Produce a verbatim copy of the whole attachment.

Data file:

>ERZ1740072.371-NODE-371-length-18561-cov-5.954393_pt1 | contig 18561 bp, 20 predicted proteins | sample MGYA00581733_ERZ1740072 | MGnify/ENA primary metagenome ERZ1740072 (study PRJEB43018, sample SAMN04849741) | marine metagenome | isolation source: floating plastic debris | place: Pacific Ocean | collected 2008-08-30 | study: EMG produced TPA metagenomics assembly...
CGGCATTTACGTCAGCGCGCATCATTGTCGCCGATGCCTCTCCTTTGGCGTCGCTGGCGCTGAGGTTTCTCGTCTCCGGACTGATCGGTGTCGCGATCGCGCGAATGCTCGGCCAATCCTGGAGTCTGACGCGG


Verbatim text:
>ERZ1740072.371-NODE-371-length-18561-cov-5.954393_pt1 | contig 18561 bp, 20 predicted proteins | sample MGYA00581733_ERZ1740072 | MGnify/ENA primary metagenome ERZ1740072 (study PRJEB43018, sample SAMN04849741) | marine metagenome | isolation source: floating plastic debris | place: Pacific Ocean | collected 2008-08-30 | study: EMG produced TPA metagenomics assembly...
CGGCATTTACGTCAGCGCGCATCATTGTCGCCGATGCCTCTCCTTTGGCGTCGCTGGCGCTGAGGTTTCTCGTCTCCGGACTGATCGGTGTCGCGATCGCGCGAATGCTCGGCCAATCCTGGAGTCTGACGCGG